On her first day as a summer associate, Traci Martinez went to lunch with a group of partners and other law students spending their summer at that firm. During lunch, talk turned to experiences traveling in Europe and studying abroad.
It was a pretty standard get-acquainted conversation. But for Martinez, who had grown up in humbler circumstances and never been out of the U.S., it was crushing.
“I just remember feeling that I was so quiet that I was making a bad impression,” says Martinez, who is now a partner at Squire Patton Boggs. “While I never spoke it aloud, I remember feeling, is this the right decision? Am I making a big mistake here?”
On this Legal Speak podcast, we look at the experience of first generation lawyers like Martinez. The term typically refers to attorneys who are the first in their families to hold professional jobs and often the first generation to attend college. Things that a lot of new lawyers might take for granted can present major challenges.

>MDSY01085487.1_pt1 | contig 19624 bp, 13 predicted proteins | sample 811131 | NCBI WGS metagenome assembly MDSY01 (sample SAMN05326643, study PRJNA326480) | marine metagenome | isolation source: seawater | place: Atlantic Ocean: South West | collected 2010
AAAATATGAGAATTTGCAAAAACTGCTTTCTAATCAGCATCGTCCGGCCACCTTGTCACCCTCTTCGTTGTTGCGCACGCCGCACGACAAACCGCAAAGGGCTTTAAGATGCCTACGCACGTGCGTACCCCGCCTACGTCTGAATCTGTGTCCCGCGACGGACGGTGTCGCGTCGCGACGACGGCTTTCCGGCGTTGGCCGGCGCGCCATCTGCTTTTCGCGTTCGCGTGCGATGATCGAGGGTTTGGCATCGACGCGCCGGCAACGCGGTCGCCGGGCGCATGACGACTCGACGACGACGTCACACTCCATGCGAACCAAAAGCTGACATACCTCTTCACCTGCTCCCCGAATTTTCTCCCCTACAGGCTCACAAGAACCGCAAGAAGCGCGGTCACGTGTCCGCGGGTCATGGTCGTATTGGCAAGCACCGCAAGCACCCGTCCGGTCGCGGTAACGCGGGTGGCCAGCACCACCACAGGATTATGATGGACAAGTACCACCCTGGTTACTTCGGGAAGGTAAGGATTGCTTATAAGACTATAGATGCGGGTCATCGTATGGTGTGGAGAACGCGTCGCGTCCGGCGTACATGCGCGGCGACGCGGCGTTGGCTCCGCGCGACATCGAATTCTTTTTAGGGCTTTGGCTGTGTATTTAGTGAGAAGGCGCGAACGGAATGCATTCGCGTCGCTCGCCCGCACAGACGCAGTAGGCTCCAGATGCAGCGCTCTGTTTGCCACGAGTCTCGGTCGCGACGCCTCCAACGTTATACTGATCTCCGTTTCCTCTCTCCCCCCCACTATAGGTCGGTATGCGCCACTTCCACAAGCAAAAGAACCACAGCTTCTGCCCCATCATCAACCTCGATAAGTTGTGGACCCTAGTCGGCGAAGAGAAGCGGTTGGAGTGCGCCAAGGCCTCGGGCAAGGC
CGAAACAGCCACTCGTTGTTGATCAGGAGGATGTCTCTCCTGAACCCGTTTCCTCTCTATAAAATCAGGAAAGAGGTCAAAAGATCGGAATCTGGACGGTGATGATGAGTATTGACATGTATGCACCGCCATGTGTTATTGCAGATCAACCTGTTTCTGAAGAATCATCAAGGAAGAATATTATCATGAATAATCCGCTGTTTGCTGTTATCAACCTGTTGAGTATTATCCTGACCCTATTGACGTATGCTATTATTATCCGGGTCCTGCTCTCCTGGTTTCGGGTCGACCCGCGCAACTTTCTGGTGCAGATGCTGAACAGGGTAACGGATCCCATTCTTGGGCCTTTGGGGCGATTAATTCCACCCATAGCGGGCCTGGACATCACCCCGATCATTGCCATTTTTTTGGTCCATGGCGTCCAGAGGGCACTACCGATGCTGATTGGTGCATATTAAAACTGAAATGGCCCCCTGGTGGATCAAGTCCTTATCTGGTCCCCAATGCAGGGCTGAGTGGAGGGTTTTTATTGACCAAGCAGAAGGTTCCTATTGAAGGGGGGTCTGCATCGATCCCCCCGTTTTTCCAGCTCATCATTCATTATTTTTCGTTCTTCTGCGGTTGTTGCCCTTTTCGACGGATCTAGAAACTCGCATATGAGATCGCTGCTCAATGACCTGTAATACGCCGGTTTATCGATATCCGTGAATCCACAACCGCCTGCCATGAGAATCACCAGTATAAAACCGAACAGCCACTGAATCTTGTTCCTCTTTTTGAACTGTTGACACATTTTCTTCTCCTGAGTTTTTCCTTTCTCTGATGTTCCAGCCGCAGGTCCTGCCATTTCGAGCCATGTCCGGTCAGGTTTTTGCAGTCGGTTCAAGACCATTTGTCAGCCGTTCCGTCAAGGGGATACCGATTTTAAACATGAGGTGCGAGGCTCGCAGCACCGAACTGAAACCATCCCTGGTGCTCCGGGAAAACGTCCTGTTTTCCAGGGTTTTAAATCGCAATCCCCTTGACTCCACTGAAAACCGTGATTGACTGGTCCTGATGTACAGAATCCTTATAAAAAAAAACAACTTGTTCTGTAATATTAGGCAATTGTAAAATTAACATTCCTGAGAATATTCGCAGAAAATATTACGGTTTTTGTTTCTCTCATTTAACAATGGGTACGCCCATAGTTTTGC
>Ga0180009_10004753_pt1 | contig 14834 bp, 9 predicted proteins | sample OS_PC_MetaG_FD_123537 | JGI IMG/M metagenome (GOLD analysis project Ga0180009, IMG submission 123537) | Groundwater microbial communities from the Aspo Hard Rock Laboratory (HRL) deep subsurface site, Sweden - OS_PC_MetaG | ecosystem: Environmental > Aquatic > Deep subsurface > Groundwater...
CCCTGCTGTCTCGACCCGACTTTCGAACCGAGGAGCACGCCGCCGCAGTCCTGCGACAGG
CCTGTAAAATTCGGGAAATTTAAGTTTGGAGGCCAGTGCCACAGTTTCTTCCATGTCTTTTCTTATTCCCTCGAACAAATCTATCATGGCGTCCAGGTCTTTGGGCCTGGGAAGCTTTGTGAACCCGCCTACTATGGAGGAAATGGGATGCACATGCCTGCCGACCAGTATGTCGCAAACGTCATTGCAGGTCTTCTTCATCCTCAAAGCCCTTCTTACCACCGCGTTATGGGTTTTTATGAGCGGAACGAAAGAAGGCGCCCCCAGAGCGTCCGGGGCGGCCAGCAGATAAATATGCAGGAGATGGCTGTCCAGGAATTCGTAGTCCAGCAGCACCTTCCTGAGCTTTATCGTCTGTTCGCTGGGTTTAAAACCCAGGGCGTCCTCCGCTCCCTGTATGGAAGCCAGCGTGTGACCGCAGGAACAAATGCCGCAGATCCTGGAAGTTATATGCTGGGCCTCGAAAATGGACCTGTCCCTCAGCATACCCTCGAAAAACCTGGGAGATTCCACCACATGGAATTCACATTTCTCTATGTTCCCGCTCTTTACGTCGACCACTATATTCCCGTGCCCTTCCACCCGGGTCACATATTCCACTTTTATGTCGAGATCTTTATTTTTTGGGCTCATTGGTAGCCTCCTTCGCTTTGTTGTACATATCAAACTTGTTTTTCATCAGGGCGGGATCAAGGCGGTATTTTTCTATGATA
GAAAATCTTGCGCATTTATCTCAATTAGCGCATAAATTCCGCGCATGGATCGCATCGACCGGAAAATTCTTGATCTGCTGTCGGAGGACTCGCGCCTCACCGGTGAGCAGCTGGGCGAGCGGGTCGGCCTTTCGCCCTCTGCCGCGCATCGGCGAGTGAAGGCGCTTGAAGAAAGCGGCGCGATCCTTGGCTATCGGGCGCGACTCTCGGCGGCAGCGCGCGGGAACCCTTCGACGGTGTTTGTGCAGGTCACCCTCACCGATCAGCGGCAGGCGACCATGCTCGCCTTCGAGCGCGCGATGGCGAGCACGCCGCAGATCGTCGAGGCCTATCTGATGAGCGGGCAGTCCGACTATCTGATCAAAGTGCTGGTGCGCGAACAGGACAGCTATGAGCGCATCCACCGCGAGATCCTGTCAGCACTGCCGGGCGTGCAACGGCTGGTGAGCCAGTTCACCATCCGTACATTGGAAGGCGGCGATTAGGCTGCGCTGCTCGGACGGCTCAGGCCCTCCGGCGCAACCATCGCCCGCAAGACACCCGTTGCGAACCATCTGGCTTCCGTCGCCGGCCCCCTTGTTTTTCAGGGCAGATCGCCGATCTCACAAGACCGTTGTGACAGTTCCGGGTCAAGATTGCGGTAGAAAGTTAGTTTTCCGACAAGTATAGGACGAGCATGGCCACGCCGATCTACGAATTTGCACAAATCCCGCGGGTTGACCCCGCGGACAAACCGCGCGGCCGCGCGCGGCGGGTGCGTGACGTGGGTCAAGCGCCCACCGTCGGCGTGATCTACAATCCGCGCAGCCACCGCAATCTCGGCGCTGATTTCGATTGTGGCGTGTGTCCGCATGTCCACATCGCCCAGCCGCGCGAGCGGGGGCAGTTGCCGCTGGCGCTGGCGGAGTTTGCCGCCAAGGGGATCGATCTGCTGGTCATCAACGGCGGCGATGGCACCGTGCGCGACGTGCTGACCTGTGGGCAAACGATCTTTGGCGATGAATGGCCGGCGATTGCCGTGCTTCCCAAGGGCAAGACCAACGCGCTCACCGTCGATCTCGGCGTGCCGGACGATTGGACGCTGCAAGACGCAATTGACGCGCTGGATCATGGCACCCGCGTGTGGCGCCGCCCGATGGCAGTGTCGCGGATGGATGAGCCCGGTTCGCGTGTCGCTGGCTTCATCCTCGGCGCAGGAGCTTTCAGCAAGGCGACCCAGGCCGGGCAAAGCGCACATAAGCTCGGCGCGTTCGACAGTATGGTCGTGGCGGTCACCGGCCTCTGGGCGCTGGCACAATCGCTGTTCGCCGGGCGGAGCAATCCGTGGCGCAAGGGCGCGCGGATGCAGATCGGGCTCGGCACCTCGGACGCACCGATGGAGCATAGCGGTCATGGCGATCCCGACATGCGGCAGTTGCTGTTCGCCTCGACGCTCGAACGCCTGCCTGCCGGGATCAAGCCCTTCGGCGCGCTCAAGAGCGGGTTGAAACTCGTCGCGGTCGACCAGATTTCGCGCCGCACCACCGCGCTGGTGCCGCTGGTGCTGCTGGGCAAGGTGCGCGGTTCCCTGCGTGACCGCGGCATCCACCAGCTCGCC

Martinez, who advocates for first generation lawyers, describes her path into Big Law and how law firms can support new attorneys who haven’t had access to the same financial or family resources as their peers.
We also hear from Ciarra Carr, a first-year associate at Orrick, Herrington & Sutcliffe. Carr, who was the first in her family to attend law school, explains how she’s managed to thrive as a new lawyer amid some unique challenges.
Legal Speak is brought to you by Econ One, offering economic expertise, consulting and dispute resolution, and data analytics.